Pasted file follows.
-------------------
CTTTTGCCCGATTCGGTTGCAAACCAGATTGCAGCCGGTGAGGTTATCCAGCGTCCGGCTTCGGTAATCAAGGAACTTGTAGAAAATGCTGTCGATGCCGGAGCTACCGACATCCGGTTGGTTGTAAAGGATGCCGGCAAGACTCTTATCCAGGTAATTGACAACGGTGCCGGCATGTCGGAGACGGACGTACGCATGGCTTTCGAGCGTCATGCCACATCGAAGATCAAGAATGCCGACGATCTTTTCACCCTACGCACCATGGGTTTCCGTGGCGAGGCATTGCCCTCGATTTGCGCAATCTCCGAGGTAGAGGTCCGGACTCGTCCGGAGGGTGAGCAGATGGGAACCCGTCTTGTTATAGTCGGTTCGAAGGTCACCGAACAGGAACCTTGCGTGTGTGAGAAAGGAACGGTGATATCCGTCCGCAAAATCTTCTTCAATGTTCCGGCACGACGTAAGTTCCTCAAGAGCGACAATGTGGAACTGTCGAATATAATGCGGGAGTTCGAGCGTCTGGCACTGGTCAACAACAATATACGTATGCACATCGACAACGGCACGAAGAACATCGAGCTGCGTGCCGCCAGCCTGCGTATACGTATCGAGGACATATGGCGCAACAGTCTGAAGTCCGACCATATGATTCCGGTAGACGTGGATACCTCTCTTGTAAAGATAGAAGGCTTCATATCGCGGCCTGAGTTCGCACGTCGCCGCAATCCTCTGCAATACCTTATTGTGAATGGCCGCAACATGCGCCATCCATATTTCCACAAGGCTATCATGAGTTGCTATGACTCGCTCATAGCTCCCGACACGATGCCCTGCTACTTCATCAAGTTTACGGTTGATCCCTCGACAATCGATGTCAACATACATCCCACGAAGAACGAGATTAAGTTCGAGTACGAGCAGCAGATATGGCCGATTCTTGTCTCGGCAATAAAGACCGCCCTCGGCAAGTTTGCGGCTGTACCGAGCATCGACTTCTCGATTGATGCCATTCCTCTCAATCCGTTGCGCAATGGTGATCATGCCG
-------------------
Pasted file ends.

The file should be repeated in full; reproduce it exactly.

CTTTTGCCCGATTCGGTTGCAAACCAGATTGCAGCCGGTGAGGTTATCCAGCGTCCGGCTTCGGTAATCAAGGAACTTGTAGAAAATGCTGTCGATGCCGGAGCTACCGACATCCGGTTGGTTGTAAAGGATGCCGGCAAGACTCTTATCCAGGTAATTGACAACGGTGCCGGCATGTCGGAGACGGACGTACGCATGGCTTTCGAGCGTCATGCCACATCGAAGATCAAGAATGCCGACGATCTTTTCACCCTACGCACCATGGGTTTCCGTGGCGAGGCATTGCCCTCGATTTGCGCAATCTCCGAGGTAGAGGTCCGGACTCGTCCGGAGGGTGAGCAGATGGGAACCCGTCTTGTTATAGTCGGTTCGAAGGTCACCGAACAGGAACCTTGCGTGTGTGAGAAAGGAACGGTGATATCCGTCCGCAAAATCTTCTTCAATGTTCCGGCACGACGTAAGTTCCTCAAGAGCGACAATGTGGAACTGTCGAATATAATGCGGGAGTTCGAGCGTCTGGCACTGGTCAACAACAATATACGTATGCACATCGACAACGGCACGAAGAACATCGAGCTGCGTGCCGCCAGCCTGCGTATACGTATCGAGGACATATGGCGCAACAGTCTGAAGTCCGACCATATGATTCCGGTAGACGTGGATACCTCTCTTGTAAAGATAGAAGGCTTCATATCGCGGCCTGAGTTCGCACGTCGCCGCAATCCTCTGCAATACCTTATTGTGAATGGCCGCAACATGCGCCATCCATATTTCCACAAGGCTATCATGAGTTGCTATGACTCGCTCATAGCTCCCGACACGATGCCCTGCTACTTCATCAAGTTTACGGTTGATCCCTCGACAATCGATGTCAACATACATCCCACGAAGAACGAGATTAAGTTCGAGTACGAGCAGCAGATATGGCCGATTCTTGTCTCGGCAATAAAGACCGCCCTCGGCAAGTTTGCGGCTGTACCGAGCATCGACTTCTCGATTGATGCCATTCCTCTCAATCCGTTGCGCAATGGTGATCATGCCG